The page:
When you’re not getting sleep, the whole world seems out of whack. When you suffer from Crohn’s disease, this might become a regular occurrence affecting your symptoms, mood, and health. Understanding the link between Crohn’s disease and sleep loss might help you solve both problems once and for all. Then you can finally rest assured that rest is assured.

Crohn’s and Sleep


Sleep disruption is a known symptom of Crohn’s disease, and additional research is confirming the link. According to the Inflammatory Bowel Diseases journal, the worse a patient’s Crohn’s disease activity, the greater their sleep disturbance. People in the study whose Crohn’s disease was moderate to severe were awake longer than those with mild conditions or who were in remission—roughly seventeen to twenty-two minutes longer. Patients with moderate to severe Crohn’s disease also slept less efficiently and experienced more fragmented sleep.

There are several reasons why Crohn’s disease may be affecting people’s sleep. One reason is that sleep loss is associated with certain substances in the body that cause inflammation, which is characteristic of inflammatory bowel disease, including Crohn’s disease. Melatonin production may also be a culprit since it is found in abundance throughout the gastrointestinal tract. If this hormone that assists with sleep rhythms is absent or lessened, it could be increasing symptoms of Crohn’s disease. Other symptoms of Crohn’s disease can disrupt sleep as well—abdominal pain and cramping, medication side effects, frequent bowel movements, and indigestion. Crohn’s disease can lead to blood loss and anemia, which can also cause fatigue during the day and take away from nighttime sleep.

Importance of Sleep


Sleep affects your mental health, physical health, safety, and overall state of mind. Studies show that adequate sleep improves your ability to learn new things by forming new pathways of memory. Your creativity, problem solving ability, and attention span are all improved by sleep. The physical body is also helped by sleep since this is when cells and blood vessels are repaired. Risk of other health problems is greatly decreased by sleep; sleep helps prevent heart disease, stroke, obesity, diabetes, kidney disease, and high blood pressure to name a few. People who get adequate sleep are more efficient at completing tasks and have a quicker reaction time making them safer during routine activities like driving, balancing, and climbing stairs. This is especially important for people in manual-labor jobs where they may be climbing ladders, lifting, or operating heavy machinery.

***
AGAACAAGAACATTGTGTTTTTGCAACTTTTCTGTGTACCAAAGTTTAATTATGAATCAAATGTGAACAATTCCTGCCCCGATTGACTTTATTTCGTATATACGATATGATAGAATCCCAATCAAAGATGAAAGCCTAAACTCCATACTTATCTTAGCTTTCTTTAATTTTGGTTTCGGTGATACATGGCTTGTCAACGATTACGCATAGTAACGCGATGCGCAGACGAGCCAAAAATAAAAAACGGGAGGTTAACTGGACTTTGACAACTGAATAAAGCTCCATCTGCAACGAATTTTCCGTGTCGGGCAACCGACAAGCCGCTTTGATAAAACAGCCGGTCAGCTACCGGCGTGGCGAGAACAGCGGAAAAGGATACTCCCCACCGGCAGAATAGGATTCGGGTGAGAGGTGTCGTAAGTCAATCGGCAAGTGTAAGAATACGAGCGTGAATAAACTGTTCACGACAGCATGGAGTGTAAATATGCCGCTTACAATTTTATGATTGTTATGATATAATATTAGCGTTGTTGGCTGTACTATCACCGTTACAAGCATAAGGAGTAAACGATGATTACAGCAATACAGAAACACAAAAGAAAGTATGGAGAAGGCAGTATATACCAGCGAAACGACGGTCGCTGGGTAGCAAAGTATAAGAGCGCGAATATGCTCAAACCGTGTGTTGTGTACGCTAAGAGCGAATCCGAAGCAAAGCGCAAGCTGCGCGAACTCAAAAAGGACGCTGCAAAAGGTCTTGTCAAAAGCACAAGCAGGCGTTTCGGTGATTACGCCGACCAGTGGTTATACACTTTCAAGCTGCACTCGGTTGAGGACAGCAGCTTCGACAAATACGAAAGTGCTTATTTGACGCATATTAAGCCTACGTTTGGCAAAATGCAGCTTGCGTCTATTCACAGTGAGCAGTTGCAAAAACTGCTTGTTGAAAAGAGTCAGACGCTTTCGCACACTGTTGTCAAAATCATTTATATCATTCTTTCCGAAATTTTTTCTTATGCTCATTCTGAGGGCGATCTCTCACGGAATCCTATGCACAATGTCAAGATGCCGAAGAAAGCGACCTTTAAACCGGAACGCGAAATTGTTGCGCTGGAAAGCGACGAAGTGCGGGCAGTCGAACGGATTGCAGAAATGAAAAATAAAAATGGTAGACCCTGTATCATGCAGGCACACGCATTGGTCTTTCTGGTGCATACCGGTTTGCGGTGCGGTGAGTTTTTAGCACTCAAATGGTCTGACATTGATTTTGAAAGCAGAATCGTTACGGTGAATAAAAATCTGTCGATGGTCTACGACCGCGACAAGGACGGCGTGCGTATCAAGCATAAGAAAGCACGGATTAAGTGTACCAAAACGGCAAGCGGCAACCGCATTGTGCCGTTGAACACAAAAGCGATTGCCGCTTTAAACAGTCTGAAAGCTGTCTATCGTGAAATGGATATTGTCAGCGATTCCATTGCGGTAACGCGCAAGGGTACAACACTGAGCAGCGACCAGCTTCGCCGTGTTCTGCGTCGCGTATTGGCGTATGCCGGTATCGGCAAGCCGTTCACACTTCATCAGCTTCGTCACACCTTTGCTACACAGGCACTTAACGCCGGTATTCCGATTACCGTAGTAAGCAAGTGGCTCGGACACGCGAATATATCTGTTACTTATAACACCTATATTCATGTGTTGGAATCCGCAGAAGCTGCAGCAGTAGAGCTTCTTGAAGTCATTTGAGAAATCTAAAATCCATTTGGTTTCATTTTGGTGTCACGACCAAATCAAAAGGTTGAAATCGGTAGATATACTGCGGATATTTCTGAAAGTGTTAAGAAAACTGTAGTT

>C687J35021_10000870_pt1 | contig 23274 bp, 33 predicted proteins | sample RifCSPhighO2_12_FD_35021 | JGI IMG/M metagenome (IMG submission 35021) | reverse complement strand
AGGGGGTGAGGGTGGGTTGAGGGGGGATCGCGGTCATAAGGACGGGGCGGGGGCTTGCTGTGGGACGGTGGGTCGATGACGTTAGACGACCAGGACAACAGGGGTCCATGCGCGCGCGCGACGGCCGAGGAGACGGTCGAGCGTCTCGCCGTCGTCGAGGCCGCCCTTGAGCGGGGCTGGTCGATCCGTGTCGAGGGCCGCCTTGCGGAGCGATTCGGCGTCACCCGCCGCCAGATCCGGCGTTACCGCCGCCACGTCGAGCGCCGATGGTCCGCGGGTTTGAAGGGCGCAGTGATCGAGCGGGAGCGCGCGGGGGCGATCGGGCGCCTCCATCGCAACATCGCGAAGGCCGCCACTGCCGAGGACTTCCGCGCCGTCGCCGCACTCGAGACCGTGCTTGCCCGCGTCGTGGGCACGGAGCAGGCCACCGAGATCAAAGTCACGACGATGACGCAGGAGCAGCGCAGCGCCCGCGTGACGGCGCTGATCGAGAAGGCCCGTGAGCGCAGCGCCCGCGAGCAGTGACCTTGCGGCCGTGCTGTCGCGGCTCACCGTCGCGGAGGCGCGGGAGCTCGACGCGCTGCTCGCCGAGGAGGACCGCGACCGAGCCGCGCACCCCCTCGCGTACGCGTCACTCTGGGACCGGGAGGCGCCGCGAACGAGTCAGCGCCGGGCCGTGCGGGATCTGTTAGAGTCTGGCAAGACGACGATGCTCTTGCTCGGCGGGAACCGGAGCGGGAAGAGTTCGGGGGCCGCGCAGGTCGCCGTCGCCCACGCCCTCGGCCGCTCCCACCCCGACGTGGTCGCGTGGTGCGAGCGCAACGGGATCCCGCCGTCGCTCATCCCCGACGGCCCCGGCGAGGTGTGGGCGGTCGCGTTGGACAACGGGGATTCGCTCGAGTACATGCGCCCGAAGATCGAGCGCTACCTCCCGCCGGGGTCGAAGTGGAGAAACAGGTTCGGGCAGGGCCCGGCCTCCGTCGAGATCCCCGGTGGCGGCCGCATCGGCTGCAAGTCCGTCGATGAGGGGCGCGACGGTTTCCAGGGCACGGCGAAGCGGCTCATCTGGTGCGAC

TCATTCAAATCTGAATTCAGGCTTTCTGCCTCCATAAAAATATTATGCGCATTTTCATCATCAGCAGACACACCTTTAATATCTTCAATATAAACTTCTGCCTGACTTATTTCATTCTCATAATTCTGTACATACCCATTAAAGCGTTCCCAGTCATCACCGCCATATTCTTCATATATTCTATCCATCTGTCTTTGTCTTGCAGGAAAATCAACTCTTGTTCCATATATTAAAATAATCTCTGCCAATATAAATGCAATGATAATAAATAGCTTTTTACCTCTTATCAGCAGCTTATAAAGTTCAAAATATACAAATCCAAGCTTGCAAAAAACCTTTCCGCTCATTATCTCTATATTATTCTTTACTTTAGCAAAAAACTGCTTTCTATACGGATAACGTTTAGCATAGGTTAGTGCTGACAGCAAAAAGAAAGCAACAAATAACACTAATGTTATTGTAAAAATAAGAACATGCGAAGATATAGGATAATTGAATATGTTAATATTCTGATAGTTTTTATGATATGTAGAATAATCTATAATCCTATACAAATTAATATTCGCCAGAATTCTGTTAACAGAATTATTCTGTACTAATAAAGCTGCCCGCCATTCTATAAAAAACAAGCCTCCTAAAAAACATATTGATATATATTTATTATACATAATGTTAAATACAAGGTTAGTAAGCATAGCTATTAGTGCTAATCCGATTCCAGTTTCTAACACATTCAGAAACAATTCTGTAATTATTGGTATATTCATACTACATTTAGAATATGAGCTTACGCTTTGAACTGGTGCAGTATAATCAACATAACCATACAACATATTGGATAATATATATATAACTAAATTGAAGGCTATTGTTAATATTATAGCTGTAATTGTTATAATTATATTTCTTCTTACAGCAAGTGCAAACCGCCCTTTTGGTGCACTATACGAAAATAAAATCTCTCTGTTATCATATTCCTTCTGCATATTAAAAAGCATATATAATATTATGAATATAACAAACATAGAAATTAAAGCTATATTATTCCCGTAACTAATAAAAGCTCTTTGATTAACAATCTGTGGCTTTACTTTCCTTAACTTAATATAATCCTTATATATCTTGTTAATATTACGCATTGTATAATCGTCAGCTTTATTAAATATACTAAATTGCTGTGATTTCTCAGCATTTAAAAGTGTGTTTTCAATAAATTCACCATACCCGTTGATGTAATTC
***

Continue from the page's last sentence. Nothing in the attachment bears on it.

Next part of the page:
Improving Sleep


Research shows that Crohn’s disease and sleep loss can quickly become a vicious cycle. The worse the disease’s activity, the less quality sleep a person gets, and the loss of sleep leads to more flare-ups. In fact, a person with impaired sleep is twice as likely to experience a flare-up from Crohn’s disease as someone getting a full night’s sleep. A full night’s sleep equals seven to nine hours per night. Daytime sleep does not offer the same benefits as nighttime sleep, so naps don’t factor in to the amount of quality sleep needed.

If you suffer from Crohn’s disease, how do you overcome the sleep loss? Establish a routine with a set schedule for going to bed and waking up. Make your environment conducive to sleep—dimming the lights, listening to ambient noise, and removing distractions like phone or TV can help you mentally prepare for sleep. There is a lot of evidence to support the benefit of regular daily exercise on sleep, so find ways to be active each day. Avoid caffeine, alcohol, or other stimulants that can make it difficult to fall asleep and affect quality of sleep. Crohn’s disease patients need to be careful not to eat foods that trigger symptoms and be sure not to eat anything within an hour of bedtime. There are medications and supplements available that may help reduce Crohn’s disease symptoms and help with sleep. 

If you are wondering how you can improve your sleep or how to address your Crohn’s disease overall, Dr. Sameer Islam can help. You can easily request an appointment online. We look forward to seeing you soon!

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HELLO, I'M RAFIUL SAMEER ISLAM, MD.

Serving the Greater West Texas Area

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